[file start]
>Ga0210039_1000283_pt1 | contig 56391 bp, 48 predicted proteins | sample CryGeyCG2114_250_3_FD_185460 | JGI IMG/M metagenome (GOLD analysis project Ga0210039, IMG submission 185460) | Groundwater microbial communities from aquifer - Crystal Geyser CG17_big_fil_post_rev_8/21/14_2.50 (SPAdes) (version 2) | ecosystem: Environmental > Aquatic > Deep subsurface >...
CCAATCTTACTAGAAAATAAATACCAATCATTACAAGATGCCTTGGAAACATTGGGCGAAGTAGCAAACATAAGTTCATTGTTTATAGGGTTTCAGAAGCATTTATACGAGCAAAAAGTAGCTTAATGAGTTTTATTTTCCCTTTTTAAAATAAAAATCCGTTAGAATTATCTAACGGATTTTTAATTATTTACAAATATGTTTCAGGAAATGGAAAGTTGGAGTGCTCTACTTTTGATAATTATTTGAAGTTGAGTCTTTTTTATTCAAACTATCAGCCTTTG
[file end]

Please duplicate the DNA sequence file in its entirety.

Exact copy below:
>Ga0210039_1000283_pt1 | contig 56391 bp, 48 predicted proteins | sample CryGeyCG2114_250_3_FD_185460 | JGI IMG/M metagenome (GOLD analysis project Ga0210039, IMG submission 185460) | Groundwater microbial communities from aquifer - Crystal Geyser CG17_big_fil_post_rev_8/21/14_2.50 (SPAdes) (version 2) | ecosystem: Environmental > Aquatic > Deep subsurface >...
CCAATCTTACTAGAAAATAAATACCAATCATTACAAGATGCCTTGGAAACATTGGGCGAAGTAGCAAACATAAGTTCATTGTTTATAGGGTTTCAGAAGCATTTATACGAGCAAAAAGTAGCTTAATGAGTTTTATTTTCCCTTTTTAAAATAAAAATCCGTTAGAATTATCTAACGGATTTTTAATTATTTACAAATATGTTTCAGGAAATGGAAAGTTGGAGTGCTCTACTTTTGATAATTATTTGAAGTTGAGTCTTTTTTATTCAAACTATCAGCCTTTG